Do you have migraines? I’ve only had one in my life and it was awful. I think I was in my late teens – it felt like one side of my head was going to explode and all I could do was lie in a dark room for a whole day until it got better. I’ve never forgotten it.
I was listening to a podcast about management of headaches the other day (yes, that is how exciting my life is) and they were talking about how both lifestyle changes and complementary therapies can improve frequency and severity of migraines. It was fascinating so I thought I’d look at it in a bit more depth and share it with you.
What is a migraine?
A migraine is a severe throbbing headache which usually affects one side of the head. The headache is often accompanied by nausea or vomitting and sensitivity to light and sound. Migraines last for between a few hours to several days. People often don’t feel quite right for a day or two beforehand with a variety of symptoms like irritability, depression, constipation and food cravings.
About a quarter of people with migraine have what is called an “aura”. This can occur before or alongside the headache. There are many different kinds of aura although visual auras are most common. People may see bright lights or shapes like zig zags in their vision. Other auras that occur may be things like strange sensations, loss of vision, or weakness in an arm or a leg.
It’s thought that migraines are precipitated by a wave of electrical stimulation across the nerves within the brain that result in inflammation and pain.
Why do people get it?
Like so many other medical conditions it often runs in families. It’s really common and affects at least 12% of the population, more often occurring in women than in men. It’s commonest in people in their 30’s.
There is a huge list of factors that can trigger migraine. The most common ones reported are stress, the menstrual cycle or hormonal medications, skipping meals, changes in the weather and sleep disturbance. Various elements in the diet can trigger migraines in certain people. Common examples are alcohol, cheese, chocolate, Aspartame in diet drinks and caffeine. Keeping a diary can be useful to try and work out triggers.
What can you do about it?
There’s good evidence that aerobic exercise makes a difference. A study showed that 40 mins of aerobic exercise three times a week was as effective as a commonly used medication and a relaxation program. A regular sleep pattern, eating regularly and avoiding sugary foods have also been shown to help. Getting to know your triggers is helpful. At present advice is to usually to avoid triggers although people are looking into the benefits of learning to cope with triggers to reduce sensitivity to them.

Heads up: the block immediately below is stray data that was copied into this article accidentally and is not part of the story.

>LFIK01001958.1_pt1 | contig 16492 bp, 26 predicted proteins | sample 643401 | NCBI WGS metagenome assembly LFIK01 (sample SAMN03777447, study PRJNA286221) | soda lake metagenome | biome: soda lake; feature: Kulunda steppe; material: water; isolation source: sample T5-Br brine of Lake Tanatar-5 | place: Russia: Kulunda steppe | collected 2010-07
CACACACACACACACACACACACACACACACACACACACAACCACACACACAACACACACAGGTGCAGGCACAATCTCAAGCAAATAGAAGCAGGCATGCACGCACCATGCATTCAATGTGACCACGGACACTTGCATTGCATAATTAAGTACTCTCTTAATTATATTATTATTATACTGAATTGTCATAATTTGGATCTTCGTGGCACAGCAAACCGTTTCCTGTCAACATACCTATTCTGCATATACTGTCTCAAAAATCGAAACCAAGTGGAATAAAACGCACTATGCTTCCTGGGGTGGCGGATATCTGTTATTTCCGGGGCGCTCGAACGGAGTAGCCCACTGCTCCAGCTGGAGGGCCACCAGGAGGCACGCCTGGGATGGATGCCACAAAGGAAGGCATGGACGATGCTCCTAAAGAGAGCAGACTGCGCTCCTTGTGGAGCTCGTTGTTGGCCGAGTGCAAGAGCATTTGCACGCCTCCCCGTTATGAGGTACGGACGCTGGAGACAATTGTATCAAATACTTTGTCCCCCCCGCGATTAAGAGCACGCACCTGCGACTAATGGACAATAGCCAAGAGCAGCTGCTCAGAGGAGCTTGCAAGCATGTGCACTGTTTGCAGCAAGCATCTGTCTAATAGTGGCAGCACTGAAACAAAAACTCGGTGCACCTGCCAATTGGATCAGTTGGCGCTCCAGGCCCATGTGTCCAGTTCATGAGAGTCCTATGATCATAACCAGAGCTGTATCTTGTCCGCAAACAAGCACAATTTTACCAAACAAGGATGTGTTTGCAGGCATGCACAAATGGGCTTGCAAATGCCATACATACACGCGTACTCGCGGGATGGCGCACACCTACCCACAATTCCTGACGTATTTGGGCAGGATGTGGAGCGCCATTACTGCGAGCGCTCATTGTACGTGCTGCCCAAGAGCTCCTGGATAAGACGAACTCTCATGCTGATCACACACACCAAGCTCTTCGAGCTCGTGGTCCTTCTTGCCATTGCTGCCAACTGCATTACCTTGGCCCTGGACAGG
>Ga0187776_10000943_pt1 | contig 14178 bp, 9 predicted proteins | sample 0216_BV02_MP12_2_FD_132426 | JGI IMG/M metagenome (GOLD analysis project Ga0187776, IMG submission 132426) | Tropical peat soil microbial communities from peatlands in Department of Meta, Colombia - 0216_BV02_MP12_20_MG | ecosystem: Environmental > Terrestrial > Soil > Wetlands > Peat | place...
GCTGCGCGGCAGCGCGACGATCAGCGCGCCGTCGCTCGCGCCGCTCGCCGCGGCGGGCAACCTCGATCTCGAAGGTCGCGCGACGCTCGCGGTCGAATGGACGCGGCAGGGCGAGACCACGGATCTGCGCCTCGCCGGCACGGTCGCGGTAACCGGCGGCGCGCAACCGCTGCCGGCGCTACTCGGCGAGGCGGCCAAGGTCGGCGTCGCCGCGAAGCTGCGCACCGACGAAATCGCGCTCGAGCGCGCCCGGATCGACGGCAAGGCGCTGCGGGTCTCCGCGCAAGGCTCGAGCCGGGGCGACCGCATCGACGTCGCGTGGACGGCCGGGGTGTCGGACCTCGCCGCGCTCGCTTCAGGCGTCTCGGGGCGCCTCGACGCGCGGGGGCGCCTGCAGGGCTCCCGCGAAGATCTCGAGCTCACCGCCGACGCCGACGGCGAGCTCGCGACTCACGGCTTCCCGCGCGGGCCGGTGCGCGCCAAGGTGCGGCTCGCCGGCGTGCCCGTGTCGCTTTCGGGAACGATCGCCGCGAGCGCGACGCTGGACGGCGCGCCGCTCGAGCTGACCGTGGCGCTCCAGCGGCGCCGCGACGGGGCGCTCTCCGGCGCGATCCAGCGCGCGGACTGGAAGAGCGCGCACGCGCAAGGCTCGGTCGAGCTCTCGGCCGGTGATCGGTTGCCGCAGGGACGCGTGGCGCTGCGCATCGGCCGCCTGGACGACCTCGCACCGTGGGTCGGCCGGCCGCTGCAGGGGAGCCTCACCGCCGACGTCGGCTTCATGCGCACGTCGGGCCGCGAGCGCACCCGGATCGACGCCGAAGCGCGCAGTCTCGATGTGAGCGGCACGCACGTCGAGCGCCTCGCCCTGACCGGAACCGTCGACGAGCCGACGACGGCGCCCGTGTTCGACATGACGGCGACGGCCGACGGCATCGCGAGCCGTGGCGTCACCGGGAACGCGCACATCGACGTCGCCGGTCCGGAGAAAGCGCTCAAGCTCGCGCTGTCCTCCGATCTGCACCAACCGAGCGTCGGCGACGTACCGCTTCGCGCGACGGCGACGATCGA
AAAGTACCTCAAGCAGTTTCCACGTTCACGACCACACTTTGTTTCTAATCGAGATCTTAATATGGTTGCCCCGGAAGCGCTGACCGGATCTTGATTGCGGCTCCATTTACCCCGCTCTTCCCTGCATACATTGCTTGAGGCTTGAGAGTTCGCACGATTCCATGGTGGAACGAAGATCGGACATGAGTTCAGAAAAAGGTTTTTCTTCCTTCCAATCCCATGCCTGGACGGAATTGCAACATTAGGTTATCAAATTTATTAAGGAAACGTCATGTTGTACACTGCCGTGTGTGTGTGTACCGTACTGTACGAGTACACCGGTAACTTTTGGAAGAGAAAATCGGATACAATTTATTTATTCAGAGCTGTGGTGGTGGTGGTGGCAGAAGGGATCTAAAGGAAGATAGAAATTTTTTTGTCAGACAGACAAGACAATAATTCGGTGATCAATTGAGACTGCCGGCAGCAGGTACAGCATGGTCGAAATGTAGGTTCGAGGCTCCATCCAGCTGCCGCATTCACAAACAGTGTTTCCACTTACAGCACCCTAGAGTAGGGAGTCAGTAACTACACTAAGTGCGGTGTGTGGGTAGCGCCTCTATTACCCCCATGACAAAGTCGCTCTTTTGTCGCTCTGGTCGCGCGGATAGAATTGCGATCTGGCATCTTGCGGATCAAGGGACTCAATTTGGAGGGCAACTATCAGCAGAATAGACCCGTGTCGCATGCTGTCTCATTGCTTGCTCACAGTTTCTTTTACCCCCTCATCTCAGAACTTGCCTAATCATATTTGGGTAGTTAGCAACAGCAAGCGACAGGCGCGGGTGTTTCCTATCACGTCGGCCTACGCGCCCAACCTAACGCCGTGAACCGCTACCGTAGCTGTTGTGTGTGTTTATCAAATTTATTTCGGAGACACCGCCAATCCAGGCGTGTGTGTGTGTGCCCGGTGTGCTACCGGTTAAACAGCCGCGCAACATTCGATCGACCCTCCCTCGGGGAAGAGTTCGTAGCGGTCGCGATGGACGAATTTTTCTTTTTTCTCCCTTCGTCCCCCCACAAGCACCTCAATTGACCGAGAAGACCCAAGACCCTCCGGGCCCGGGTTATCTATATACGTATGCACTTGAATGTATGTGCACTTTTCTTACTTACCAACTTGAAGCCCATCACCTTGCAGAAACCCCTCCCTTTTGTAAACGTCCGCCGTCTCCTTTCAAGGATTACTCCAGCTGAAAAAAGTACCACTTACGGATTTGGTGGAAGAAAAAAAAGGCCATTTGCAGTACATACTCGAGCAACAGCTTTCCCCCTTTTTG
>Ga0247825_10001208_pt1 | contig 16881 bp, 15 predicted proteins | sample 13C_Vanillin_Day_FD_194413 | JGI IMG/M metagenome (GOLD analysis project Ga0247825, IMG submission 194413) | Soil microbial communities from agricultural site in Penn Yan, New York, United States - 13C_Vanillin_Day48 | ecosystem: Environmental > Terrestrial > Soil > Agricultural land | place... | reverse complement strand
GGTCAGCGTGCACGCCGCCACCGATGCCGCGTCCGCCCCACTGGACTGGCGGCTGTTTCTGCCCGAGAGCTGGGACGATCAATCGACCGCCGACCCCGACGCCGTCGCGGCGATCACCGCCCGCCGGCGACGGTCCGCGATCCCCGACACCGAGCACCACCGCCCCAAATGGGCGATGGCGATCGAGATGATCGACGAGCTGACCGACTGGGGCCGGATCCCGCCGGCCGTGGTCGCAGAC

Other non-medical treatments include specific neck exercises to strengthen the neck muscles in those with migraines accompanied by neck pain or relaxation techniques like body scans. Some complementary therapies such as Acupuncture or Biofeedback have shown to be beneficial. There are various psychological therapies that have been used successfully including cognitive behavioural therapy (CBT) and acceptance and commitment therapy (ACT) – availability may be variable and limited.
Medicines and lifestyle changes work in tandem with each other. Medicines for migraine are either given as soon as symptoms start to relief the pain of acute attacks. Or, if acute attacks are frequent they may be given for prevention. Mild attacks can often be treated effectively anti-inflammatory medication like aspirin or ibuprofen, along with anti-sickness medication. Paracetamol may also be useful for some people.
For more severe attacks the group of medications called Triptans are often used eg. Sumatriptan. They work by blocking the pain messages in the brain. They can be taken in tablet form or by nasal spray or injection if the you are vomiting and unable to take tablets. If one of the Triptans doesn’t work for you, it’s worth trying another one in the group as different people respond to different ones. The various Triptans, anti-inflammatories and anti-sickness medication may be used in combination if necessary and there are other more specialist options available as well.
If migraines are frequent or last for a long time regular preventative treatment may be beneficial. They won’t cut out migraines completely, but will reduce frequency. A huge variety of medications can be used such as beta-blockers, pizotifen and some anti-depressant medicines.
- Keep a diary to see if you can work out triggers so you can see if avoiding them helps
- Manage stress as best you can
- Sleep well
- Be active
- Eat regularly and avoid sugary food
- See your doctor to discuss medication and/or consider complimentary therapies.